High speed protein digestion by Hamlet Protein; a new dimension in protein source evaluation
Jessika van Leeuwen PhD MSc – Global Category Manager Swine, Hamlet Protein
Knowing the protein kinetics of each protein source will allow nutritionists to formulate diets with a higher protein biological value, optimizing animal performance and therefore feed cost, and reducing nitrogen excretion into the environment. Hamlet Protein has been conducting research during the last 2 years and discovered there are large differences in protein kinetics between protein sources.
“We always knew that improving protein digestibility through the reduction of antinutritional factors as achieved by Hamlet Protein is crucial, but we also had the feeling there was more to our products than that. Investigating how the protein kinetics of our products compare to other protein sources showed us what that difference was”, says Jessika van Leeuwen (Category Manager Swine). The results of this research have been published recently at the ASAS-CSAS-WSASAS meeting in the USA (Bible et al., 2023).
What is protein kinetics?
The science of digestion kinetics describes the process of hydrolysis and absorption of nutrients in the intestines. Thus, protein kinetics means the dynamics of protein hydrolysis and absorption in the small intestine. In other words, how fast and where in the digestive tract dietary protein is digested, absorbed and released into the blood stream. Both the speed and the location of absorption influence what the amino acids will be used for subsequently.
Traditionally, a protein ingredient is evaluated based upon its protein content (CP) and ileal digestibility coefficient of the amino acids it contains. However, the digestibility coefficient only considers how much protein is left at the end of the small intestine and does not say anything about digestion and absorption speed -and location. Two protein sources can have similar ileal digestibility coefficients but may differ largely in the speed -and site of digestion and absorption (Table 1). Consider for instance blood meal and SBM HP which both show similar digestibility coefficients at the end of the small intestine (after which is assumed no enzymatic protein digestion occurs anymore). For blood meal, however, a lot more protein is hydrolyzed already in the first part of the small intestine (proximal jejunum) while for SBM HP more is hydrolyzed in more distal parts of the small intestine, which means that the protein digestion is faster for blood meal than for SBM HP in this study.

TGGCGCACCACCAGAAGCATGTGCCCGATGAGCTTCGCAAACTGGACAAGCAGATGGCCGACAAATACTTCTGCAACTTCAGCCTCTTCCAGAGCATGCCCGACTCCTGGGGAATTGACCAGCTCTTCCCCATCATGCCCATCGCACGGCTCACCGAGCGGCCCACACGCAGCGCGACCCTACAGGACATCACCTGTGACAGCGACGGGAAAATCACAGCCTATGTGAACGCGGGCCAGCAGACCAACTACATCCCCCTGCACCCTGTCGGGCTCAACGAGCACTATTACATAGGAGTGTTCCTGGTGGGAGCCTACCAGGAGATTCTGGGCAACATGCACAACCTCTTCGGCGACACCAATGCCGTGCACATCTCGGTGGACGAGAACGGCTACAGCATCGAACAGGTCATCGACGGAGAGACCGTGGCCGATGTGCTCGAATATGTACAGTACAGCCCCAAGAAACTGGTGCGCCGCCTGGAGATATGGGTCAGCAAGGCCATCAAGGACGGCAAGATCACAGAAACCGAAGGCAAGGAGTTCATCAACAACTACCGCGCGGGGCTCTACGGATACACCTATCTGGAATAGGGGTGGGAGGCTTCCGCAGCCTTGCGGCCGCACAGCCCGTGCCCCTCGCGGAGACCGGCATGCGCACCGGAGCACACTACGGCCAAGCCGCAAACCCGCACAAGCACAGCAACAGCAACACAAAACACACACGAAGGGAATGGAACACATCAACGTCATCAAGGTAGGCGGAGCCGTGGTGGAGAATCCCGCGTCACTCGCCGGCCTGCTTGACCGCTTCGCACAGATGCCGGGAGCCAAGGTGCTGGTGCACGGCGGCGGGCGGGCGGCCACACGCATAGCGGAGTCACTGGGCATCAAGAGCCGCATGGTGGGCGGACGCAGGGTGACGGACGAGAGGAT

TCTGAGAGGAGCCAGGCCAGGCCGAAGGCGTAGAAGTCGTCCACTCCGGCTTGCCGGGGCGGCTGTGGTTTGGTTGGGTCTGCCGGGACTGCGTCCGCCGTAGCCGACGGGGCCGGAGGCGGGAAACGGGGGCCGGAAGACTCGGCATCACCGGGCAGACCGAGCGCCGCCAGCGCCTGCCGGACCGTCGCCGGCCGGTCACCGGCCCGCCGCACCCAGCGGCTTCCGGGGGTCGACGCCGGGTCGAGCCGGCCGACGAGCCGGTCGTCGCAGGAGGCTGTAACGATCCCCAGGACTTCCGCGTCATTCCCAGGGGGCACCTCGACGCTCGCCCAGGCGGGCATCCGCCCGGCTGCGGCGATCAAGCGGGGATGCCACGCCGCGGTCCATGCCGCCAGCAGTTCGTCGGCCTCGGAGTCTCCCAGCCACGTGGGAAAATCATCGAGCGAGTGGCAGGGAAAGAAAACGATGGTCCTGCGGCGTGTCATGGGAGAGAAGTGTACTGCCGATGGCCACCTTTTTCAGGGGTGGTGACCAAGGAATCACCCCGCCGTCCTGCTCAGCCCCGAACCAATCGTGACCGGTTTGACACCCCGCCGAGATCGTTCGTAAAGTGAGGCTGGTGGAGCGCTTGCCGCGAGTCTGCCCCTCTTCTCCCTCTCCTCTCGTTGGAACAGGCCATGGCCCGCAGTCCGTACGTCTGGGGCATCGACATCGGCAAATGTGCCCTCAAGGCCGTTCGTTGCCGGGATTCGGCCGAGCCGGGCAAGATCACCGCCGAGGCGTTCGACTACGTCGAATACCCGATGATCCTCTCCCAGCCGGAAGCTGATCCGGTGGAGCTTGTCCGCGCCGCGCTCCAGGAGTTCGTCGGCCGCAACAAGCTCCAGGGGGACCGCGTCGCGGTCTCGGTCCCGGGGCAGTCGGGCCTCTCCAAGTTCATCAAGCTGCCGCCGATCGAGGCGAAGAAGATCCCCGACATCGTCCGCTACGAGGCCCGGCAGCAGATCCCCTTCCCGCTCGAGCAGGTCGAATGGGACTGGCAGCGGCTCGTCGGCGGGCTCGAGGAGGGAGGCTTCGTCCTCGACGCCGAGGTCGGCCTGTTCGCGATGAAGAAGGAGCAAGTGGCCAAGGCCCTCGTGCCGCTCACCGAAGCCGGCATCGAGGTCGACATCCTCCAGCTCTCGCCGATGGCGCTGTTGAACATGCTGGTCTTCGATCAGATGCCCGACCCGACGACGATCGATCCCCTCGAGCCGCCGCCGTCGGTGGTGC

“Protein kinetics is a more accurate description of what actually happens with the protein inside the animal than digestibility alone”, said Jessika van Leeuwen. “As protein kinetics considers not only that a protein is digested but also where it is digested, and the resulting amino acids are absorbed”.
Table 1: Apparent digestibility coefficients in different parts of the digestive tract. Adapted from Toghyani et al., 2020
Why speed matters
Digestion speed is important because the most efficient hydrolyzation and absorption occurs in the part of the small intestine that is called jejunum which is closer to the stomach and is more efficient in absorbing amino acids than the ileum which is further away from the stomach. The reason for this is that glucose is abundantly available as energy source for the intestinal cells in the jejunum that absorb the amino acids. This means that they can perform optimally and therefore, a greater proportion of amino acids pass into the bloodstream. Consequently, a smaller proportion needs to be oxidized to generate energy. Conversely, less glucose is available further down in the ileum. Therefore, intestinal cells located here will have to use a larger proportion of the amino acids as energy source, so that the functions of these intestinal cells can continue to be carried out (Van den Borne et al., 2007; Liu and Selle, 2017; He and Wu, 2022).
Furthermore, insulin growth factor (IGF, which regulates the deposition of AA in tissues) reaches peak levels soon after feed consumption, which favors the deposition of AA during peak levels of IGF. So, the faster a protein is hydrolyzed and absorbed, the more of the protein will be used for protein deposition.